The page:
When I was young, I wanted to be a writer. I wrote homemade “books” that I illustrated in crayon and stapled together. I took creative writing classes and went to Young Authors conferences. In college, I took years of poetry classes and kept journals. But I also wanted to be an architect, a singer-songwriter, a sociologist, an actress, an artist, and in my spare time, Indiana Jones.
My energies were divided.
I ended up getting my PhD in Sociology. For years, most of my writing involved book chapters, research reports, grant proposals, and copious notes on students’ papers. But I still got to be Indiana Jones in my spare time. Sort of.
Off and on since my twenties, I’ve enjoyed playing tabletop role-playing games (what RPG used to mean). Yes, Dungeons and Dragons, but also GURPs, Champions, and whatever new thing the GM (game master) wanted to play with that week. For many years, I played the role of GM. I applied my background as a sociologist, training in economics, and interests in Medieval history and religion to create a “home brew” world to set our adventures in.
That world was Eneana.
I spent years revising rules, figuring out how magic actually worked, and developing distinct cultures with their own histories, religions, norms, and customs. Eventually, sadly, the gaming group dispersed. But I kept poking my head back into those hundreds of pages of notes, periodically adding to them whenever I’d hear about an interesting burial rite or social norm that piqued my interest.
As long as we’d been gaming, I had an excuse to go play in my fictional world. Afterward? Not so much. Picture it:
“What have you been up to lately?”
“Oh, I spent all weekend wrestling with this nagging internal contradiction in the structure of an imaginary religious organization in a fictional world.”
Yeah, it was starting to sound less like a hobby and more like a psychosis.
I wanted a socially acceptable way to talk about my make-believe world, to share it with others. I wanted to “do something” with it. So I started writing stories.
At first I focused on the stories that people who lived in Eneana would know. Myths and legends and fairytales—Eneana’s version of the Odyssey, Romeo and Juliet, Adam and Eve, Little Red Riding Hood, Siddhartha, and King Arthur. Everything from the origin stories of the great religions to the folk songs behind the images painted on tavern signs. Lately I’ve been adding more stories about everyday people who live in this world, too. (Although some of them turn out to be the sources for later legends—surprise!)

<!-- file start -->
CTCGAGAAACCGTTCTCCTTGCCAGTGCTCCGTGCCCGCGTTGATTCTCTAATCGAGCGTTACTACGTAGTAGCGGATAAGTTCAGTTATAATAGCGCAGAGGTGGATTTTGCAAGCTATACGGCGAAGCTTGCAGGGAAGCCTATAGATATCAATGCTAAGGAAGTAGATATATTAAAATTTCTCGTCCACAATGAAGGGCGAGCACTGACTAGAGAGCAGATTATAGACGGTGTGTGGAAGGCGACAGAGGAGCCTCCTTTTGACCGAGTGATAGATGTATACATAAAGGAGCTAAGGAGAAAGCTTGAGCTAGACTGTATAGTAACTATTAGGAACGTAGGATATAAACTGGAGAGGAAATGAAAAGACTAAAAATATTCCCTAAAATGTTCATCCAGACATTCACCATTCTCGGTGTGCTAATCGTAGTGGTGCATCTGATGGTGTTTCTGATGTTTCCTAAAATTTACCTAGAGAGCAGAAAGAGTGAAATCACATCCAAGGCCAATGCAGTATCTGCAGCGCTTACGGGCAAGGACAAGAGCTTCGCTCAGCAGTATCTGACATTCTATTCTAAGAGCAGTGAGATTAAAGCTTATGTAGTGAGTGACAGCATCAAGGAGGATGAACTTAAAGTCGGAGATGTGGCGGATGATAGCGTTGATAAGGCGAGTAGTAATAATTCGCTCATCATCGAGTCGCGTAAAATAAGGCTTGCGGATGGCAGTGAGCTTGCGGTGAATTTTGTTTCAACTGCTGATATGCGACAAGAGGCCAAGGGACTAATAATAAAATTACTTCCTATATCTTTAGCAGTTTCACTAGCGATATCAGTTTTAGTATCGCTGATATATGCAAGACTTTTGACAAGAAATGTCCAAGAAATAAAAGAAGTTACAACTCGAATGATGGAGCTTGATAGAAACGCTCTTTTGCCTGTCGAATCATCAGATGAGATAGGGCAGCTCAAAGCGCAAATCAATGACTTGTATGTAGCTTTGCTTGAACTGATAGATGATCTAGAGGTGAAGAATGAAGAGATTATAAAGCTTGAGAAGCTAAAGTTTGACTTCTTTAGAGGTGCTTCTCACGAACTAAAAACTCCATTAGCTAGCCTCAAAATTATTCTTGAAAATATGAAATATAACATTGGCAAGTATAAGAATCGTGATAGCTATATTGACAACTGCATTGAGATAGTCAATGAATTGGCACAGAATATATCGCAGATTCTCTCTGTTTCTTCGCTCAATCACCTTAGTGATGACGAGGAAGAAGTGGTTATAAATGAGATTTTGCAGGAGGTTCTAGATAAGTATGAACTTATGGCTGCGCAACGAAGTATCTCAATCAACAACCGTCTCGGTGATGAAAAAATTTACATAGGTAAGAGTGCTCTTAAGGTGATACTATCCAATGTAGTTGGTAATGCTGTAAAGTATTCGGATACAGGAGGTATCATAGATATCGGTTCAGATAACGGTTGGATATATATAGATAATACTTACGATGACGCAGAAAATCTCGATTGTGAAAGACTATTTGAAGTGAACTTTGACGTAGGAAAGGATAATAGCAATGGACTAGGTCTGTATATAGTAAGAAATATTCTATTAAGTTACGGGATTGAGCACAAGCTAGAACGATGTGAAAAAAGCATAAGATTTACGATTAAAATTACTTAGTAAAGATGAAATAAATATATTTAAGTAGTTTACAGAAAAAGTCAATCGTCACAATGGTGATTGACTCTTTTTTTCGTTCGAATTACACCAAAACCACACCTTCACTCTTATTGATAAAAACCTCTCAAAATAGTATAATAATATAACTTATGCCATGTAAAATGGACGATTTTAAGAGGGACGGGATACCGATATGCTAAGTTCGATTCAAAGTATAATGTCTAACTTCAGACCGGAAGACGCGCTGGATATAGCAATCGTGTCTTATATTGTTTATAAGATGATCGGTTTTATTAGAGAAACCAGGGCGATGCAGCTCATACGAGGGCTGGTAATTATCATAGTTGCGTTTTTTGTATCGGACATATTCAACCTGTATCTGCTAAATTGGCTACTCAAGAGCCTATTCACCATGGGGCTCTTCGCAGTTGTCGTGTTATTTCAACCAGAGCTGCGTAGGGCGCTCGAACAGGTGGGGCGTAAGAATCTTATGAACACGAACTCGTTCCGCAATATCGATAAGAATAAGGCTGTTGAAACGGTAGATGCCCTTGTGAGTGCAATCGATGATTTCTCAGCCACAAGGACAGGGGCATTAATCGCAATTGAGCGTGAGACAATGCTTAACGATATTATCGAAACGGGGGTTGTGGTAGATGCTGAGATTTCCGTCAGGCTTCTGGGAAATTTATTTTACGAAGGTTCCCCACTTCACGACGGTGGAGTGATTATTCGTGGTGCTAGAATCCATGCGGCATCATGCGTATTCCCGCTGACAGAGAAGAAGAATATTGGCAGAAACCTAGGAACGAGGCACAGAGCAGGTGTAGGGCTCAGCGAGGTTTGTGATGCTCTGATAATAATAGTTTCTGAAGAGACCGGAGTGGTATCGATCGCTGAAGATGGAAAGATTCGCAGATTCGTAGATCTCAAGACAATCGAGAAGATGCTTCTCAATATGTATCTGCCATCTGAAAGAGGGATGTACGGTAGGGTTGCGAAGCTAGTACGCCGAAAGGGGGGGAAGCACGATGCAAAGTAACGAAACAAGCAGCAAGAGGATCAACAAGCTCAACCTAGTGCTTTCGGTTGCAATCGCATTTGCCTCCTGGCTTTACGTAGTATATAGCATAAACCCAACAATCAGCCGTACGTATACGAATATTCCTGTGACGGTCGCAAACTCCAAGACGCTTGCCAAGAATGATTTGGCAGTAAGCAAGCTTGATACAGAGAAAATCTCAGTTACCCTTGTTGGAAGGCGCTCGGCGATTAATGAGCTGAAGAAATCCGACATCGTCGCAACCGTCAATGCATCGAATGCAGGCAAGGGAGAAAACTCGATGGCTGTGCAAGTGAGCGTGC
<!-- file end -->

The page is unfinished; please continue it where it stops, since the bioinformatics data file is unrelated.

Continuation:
For months I told friends that the plan was to put the stories on a blog and share them. (Example party conversation: Them: “You’re writing stories? What are you going to do with them?” Me: “I’m going to put them on a blog.”) See? Totally reasonable adult behavior: I had A Plan.
It took about a year to actually bring that plan to fruition. At the end of June 2015, I got my baby blog up and running and posted my first story. It felt great! I was officially doing something with Eneana, hooray! I’m no longer a weirdo spending all my free time thinking about things that have essentially no impact on the real world, because now I… have a blog. Gee, seeing it written down like that, it doesn’t look that much better, does it? Hm.
Fine, I’ll admit it. I spend a ridiculous amount of time in a make-believe world. But hey, it’s my make-believe world, and I like it there. And now that I have this blog, you can come keep me company!
I wish I had a map of the world to show you, or even a decent timeline. I do have drafts of each, but the more details I work out, the more logical inconsistencies I notice. (For instance, “Wait, that river can’t go uphill!” and “Why would anyone migrate through the desert when there’s a perfectly lovely coast right there?” Sigh.) I’m hoping to produce a map sometime soon. It’s my new Plan. But you see how long that last plan to start a blog took, so I wouldn’t hold my breath if I were you. Instead, I’d go check out the pages About Eneana and Major Societies, which include lots of cheater information about the people and places mentioned in these stories.
I hope that each of these stories holds up well enough on its own. But I also hope that if you read more of them, you will enjoy them even more, as you start seeing the links that tie them all together.
By the way, the photo I use for my thumbnail is a woodblock engraving my mother did of me, from a photo taken a long time ago, I think when I was home visiting from college.
© Sylvia Pixley
This is what I look like in color, a couple decades later: